They scuttle through the tight alleyways, a parading procession carting about their prize. Steep spires and tall towers rise around them, sharp claws gouging the heavens above. And if the upward reaching buildings are fingers and hands, then the street ways below them are arteries and veins of the city.
The boots of the men thump loudly on the stones of the street while the engine of their cart whispers under its load. They are the same men from the coliseum, the engineers, their prize the construct that had won the fight. It is their creation, their design, fuelled by their hopes and dreams and aspirations as much as the oil that seeps through it.
That oil still drips from the holes they had patched, drying blood on a wound.
One of the engineers rides in the cart with the machination, like a mother to her child. His hands hold a blackened rag, made all the much darker as it glides across the shining shell of construct. It would sigh if it could, and it does in a fanciful facsimile: vents open and steam billows in white clouds to the grey sky. The heaven-headed vapour draws the eyes of the men upwards, past the clutching fingers of urban masonry.
A woman arrives as their attentions are departed.
She steps into their midst, a shapely creature, all curves, but their gazes are already captured by the sprawling sky and sinewy swirls of steam. She snaps. Wide eyes spin down from the sky to fall upon her, greedily taking her in.
Her lips move, spouting silky sentences that fall dead on deaf ears. The engineers couldn’t care for her words; her voice is enough to intoxicate them.
A smile escapes her lips as she strides forward, still basking in the stares of the men. Their carted prize, their shining construct, still sits perched, ambivalent to the woman of flesh and blood approaching it. The engineer in the cart is likewise impartial to her, the lone survivor of her poisons, the only one who hasn’t fixed his gaze upon her.
The woman snaps a few words at him, and his back stands straight, head raised and rounding about towards her. He mumbles a mess of syllables, his name sounding like stutterings: Abenanin.
She shares her own name, Sustephanie. It slides from her light lips, insubstantial like the steam from the machination’s vents.
The caravan marches on, contented with its new member, a boisterous group that has claimed the victor and the damsel. She ambles beside the cart, eying the construct as Abenanin fusses over the fractures, tickles at its taints.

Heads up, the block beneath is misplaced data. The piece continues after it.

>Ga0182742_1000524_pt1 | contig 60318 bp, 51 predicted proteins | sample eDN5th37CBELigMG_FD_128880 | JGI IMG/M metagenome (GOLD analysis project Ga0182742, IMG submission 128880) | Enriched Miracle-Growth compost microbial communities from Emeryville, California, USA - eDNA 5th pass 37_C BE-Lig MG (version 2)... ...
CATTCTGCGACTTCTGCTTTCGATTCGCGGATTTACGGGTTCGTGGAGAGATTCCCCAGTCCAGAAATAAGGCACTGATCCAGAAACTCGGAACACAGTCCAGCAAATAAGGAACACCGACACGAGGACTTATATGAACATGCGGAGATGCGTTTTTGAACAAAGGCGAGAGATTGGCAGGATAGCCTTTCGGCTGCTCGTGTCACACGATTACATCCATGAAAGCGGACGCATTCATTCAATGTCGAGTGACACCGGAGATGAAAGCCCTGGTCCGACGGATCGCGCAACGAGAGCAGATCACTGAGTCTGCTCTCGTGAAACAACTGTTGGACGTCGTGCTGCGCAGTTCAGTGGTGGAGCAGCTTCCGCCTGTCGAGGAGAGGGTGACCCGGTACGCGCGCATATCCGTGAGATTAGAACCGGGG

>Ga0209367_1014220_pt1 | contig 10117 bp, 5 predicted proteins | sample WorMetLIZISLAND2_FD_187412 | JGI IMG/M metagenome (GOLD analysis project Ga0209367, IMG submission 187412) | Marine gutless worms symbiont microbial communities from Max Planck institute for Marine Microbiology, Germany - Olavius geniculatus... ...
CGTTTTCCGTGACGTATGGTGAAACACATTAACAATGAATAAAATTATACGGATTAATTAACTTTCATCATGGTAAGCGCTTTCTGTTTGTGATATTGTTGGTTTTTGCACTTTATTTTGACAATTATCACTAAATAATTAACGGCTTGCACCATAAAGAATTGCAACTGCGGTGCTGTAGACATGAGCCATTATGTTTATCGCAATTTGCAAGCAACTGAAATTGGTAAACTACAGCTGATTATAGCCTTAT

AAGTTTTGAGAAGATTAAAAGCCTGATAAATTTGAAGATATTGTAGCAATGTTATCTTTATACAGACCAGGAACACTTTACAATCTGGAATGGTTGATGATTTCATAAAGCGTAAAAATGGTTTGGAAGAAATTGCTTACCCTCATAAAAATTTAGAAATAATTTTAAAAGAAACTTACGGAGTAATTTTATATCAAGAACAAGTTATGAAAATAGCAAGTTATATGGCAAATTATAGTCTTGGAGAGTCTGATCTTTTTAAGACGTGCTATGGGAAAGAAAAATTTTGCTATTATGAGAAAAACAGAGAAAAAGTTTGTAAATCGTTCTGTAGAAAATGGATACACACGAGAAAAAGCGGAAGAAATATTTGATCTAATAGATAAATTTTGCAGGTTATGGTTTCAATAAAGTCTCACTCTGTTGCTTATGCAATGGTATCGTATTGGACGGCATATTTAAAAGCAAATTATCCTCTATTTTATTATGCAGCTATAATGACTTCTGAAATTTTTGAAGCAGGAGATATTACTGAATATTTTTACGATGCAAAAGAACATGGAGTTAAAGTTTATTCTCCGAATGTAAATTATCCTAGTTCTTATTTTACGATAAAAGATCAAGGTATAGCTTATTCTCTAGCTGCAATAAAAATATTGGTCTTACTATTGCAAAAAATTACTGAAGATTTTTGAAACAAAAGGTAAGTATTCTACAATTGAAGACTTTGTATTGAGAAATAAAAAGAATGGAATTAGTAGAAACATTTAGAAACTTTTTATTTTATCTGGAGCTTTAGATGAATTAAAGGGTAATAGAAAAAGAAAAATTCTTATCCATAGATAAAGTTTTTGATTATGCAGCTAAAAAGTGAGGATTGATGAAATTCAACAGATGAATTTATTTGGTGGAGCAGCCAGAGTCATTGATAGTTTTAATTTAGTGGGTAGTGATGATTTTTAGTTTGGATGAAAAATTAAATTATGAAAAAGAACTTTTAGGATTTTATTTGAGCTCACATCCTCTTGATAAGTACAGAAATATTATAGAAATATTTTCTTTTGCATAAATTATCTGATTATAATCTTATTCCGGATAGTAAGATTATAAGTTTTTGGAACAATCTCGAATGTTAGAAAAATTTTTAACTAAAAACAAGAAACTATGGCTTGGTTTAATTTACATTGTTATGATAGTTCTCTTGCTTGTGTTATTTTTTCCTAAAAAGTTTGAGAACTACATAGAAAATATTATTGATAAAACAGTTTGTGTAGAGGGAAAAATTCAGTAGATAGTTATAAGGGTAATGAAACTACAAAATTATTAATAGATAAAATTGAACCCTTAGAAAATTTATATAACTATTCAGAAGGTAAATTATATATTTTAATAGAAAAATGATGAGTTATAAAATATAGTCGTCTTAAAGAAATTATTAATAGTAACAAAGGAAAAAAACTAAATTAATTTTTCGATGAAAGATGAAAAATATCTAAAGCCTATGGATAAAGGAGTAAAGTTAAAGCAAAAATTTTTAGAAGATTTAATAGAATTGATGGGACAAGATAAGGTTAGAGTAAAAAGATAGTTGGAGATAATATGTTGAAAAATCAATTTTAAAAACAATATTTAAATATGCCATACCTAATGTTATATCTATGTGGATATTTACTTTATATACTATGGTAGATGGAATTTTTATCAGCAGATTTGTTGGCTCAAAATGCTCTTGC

Eventually they come across their destination, the workshop of the engineers, bursting with sparks and shrieks as metal is formed and shaped.
The cart stops, affording Abenanin the ability to scurry across it to better service the construct. His movements are punctuated by pithy phrases, answers to the questions posed by Sustephanie.
Yes, he is composed of iron and steel and silver.
Yes, he has a system of tubes and pipes to carry fluids, oils, and vapours.
No, they hadn’t though to use-
The other engineers regard the pair in stunned silence, Abenanin slowly realising the weight of her last question.
It was one of the creations of the alchemists: those that toyed and tinkered with materials less tactile than the ores of the earth the engineers so dutifully shaped and slaved over. While these men worked at refining engines of movement, alchemists pursued the perfection of ichor, the very blood of their work.
For ichor is blood.
Sustephanie explains to the engineers, those men of minds not sharpened towards the chemical world, that ichor was made to be a substitution for blood, transfused into those individuals who wished strength, stamina, and a degree of immortality. The ichor also darkened the skin, due to its grey colour, driving out the life that had rushed so warmly through the veins and arteries of men.
She wants to pipe it though their construct, an alternative to oils and vapours.
Her proposition planted, Sustephanie makes to leave the group, having no desire to enter the engineer’s enclave, their workshop.
As she does so, it starts to rain, a bitter rain carrying drops of the smog that hangs above the city. It falls upon the shell of the construct, echoing loudly, a lamentation to the cries that the construct could never voice.
Cries of pain, cries of victory, and cries of refusal.